Fishing has long been in the top 10 of America's most dangerous jobs.
At least there is some good news on the employment front: the American workplace is a lot less hazardous than it was a decade ago.
Only 4,547 workers died on the job last year, a 23% decline from the 5,915 fatalities that occurred in 2000, according to the latest report on workplace fatalities from the Bureau of Labor Statistics.
Workplace deaths in 2010 were more or less flat with the year before, which was deemed the "safest" year
since the Bureau of Labor started tracking fatal occupational injuries. About 3.5 workers died for every 100,000 employed in 2010, the same rate as in 2009.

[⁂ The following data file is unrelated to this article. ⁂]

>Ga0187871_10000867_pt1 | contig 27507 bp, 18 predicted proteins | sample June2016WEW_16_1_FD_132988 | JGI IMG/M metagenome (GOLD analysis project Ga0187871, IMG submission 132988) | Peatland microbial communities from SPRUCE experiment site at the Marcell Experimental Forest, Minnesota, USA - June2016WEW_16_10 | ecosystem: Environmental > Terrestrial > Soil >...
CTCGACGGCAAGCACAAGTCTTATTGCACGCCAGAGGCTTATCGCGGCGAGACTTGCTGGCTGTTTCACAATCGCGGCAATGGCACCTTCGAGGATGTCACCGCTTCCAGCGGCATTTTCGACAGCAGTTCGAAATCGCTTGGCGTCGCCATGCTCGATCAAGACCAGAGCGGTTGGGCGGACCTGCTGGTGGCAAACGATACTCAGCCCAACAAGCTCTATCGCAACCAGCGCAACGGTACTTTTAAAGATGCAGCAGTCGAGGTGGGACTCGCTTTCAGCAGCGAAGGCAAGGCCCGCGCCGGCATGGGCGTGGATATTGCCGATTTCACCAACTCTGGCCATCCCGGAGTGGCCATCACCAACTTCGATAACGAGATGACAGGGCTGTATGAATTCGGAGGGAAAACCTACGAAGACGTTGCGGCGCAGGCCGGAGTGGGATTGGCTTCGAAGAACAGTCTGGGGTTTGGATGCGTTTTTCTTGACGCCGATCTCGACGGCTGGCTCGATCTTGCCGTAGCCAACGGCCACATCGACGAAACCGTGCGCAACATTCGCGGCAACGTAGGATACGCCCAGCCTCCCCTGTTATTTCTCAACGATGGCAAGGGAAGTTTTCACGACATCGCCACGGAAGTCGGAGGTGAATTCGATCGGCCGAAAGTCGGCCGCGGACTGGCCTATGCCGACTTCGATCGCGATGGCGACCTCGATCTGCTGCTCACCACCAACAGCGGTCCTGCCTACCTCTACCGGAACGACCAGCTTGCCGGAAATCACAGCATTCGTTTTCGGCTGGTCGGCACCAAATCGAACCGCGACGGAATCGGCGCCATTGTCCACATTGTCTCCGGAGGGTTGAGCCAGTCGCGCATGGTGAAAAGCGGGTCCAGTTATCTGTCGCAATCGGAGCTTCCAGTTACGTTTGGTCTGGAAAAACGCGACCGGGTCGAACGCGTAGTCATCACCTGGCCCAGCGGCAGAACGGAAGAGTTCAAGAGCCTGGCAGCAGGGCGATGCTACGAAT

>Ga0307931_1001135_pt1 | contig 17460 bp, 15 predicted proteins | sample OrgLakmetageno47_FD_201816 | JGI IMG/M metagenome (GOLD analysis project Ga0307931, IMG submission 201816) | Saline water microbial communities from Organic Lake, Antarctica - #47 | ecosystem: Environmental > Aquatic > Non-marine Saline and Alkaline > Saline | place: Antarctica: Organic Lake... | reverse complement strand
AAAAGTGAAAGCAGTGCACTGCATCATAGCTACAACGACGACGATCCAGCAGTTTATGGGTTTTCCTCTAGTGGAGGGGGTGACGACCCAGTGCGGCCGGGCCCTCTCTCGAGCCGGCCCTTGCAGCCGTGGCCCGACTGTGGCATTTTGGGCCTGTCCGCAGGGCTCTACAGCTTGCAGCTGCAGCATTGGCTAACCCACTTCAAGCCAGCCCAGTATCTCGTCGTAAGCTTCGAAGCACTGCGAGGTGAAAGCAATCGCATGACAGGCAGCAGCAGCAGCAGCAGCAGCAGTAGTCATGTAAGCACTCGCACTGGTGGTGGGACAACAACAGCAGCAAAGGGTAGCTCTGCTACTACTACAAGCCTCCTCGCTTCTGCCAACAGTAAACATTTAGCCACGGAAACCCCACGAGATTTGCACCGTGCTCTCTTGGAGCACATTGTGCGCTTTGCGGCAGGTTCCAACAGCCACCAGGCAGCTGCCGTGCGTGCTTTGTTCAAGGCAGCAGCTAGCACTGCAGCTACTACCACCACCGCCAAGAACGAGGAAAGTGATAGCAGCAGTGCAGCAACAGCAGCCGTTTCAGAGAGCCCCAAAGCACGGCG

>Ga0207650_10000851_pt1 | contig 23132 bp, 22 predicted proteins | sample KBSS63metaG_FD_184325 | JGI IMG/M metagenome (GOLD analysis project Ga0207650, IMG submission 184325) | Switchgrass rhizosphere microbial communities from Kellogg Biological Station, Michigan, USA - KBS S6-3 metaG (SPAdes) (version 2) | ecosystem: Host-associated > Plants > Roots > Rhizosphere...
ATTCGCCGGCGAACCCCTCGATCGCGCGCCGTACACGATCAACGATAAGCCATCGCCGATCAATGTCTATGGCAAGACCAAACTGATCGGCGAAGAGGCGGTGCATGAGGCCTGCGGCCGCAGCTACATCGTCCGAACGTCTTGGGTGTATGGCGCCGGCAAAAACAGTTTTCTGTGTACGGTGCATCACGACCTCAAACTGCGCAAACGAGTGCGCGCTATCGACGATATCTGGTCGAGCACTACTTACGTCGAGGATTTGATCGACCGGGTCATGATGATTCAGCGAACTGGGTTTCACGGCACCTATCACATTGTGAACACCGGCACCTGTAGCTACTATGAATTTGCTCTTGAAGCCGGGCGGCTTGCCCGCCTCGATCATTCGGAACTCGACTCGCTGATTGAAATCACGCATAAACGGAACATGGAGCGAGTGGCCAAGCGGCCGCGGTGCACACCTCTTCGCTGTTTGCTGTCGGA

Two major disasters weighed on 2010's death toll: The explosion of the Upper Big Branch Mine in West Virginia, which killed 29 workers, and the Deepwater Horizon oil rig explosion in the Gulf of Mexico, which killed 11 workers. Combined, the two disasters helped send the number of mining-related fatalities for the year soaring 74% to 172.
While agencies like the Occupational Safety and Health Administration (OSHA) have helped to make the workplace safer, some industries are perennially popping up on the Bureau of Labor Statistics' list.
Here are some of the most dangerous jobs based on fatality rates per 100,000 workers.